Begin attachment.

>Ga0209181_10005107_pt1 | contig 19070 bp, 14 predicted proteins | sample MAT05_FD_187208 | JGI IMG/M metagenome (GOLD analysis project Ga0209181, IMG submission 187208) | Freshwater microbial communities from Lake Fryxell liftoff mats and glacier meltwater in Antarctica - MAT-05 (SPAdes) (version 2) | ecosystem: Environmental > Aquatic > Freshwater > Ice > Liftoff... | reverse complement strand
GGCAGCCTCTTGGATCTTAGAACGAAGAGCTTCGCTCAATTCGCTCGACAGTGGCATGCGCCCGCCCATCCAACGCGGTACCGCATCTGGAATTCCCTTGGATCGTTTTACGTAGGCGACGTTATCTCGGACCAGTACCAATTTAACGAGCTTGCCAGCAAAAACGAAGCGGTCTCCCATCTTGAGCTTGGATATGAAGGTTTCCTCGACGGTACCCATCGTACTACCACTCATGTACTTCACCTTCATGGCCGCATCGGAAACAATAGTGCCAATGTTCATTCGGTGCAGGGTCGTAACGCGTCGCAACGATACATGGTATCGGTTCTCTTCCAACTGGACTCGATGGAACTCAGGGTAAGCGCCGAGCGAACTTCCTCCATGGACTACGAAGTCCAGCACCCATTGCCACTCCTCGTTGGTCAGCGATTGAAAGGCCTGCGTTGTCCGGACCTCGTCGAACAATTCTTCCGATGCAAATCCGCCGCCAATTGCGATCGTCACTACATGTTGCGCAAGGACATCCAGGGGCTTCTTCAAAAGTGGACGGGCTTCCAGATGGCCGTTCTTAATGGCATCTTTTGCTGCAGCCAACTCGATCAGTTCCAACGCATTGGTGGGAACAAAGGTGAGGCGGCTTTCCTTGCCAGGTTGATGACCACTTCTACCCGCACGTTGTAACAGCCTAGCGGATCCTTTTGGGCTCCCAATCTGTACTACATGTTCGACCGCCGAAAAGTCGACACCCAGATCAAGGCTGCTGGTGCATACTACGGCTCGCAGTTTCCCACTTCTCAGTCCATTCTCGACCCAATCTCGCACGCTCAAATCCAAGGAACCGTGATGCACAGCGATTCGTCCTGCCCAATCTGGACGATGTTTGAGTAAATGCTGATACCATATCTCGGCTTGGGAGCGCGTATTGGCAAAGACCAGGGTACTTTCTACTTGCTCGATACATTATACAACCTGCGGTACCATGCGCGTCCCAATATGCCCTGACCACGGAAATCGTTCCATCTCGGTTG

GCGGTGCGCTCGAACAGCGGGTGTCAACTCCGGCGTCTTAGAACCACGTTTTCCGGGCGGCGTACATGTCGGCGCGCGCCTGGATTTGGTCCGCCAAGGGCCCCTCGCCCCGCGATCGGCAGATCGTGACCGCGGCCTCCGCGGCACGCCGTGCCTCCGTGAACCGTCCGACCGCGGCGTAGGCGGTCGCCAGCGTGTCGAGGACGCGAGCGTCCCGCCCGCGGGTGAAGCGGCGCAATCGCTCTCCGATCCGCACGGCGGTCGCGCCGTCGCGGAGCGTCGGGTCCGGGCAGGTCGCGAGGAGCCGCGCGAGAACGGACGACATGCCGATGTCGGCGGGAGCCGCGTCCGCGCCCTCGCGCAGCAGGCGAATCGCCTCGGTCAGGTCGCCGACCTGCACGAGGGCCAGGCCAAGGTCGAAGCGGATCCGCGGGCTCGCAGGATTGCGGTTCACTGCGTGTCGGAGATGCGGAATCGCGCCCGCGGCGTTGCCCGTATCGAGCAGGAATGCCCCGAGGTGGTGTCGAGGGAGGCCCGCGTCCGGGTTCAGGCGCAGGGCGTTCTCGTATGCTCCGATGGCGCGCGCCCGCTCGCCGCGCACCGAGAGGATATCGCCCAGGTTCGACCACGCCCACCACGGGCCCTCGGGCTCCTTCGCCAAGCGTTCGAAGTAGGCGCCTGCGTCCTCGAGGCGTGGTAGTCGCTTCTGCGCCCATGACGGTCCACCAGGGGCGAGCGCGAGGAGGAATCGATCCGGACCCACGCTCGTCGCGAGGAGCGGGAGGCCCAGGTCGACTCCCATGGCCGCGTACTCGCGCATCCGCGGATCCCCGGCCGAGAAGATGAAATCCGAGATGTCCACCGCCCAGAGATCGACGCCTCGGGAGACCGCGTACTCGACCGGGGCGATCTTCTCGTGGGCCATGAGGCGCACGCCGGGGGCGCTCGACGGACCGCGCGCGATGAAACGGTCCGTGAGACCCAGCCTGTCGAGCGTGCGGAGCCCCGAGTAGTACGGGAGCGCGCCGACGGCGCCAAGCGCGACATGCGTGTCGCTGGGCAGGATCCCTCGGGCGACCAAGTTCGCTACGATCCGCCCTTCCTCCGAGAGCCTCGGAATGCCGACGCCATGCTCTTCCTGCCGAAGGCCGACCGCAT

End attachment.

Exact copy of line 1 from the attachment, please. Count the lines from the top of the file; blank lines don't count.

>Ga0209181_10005107_pt1 | contig 19070 bp, 14 predicted proteins | sample MAT05_FD_187208 | JGI IMG/M metagenome (GOLD analysis project Ga0209181, IMG submission 187208) | Freshwater microbial communities from Lake Fryxell liftoff mats and glacier meltwater in Antarctica - MAT-05 (SPAdes) (version 2) | ecosystem: Environmental > Aquatic > Freshwater > Ice > Liftoff... | reverse complement strand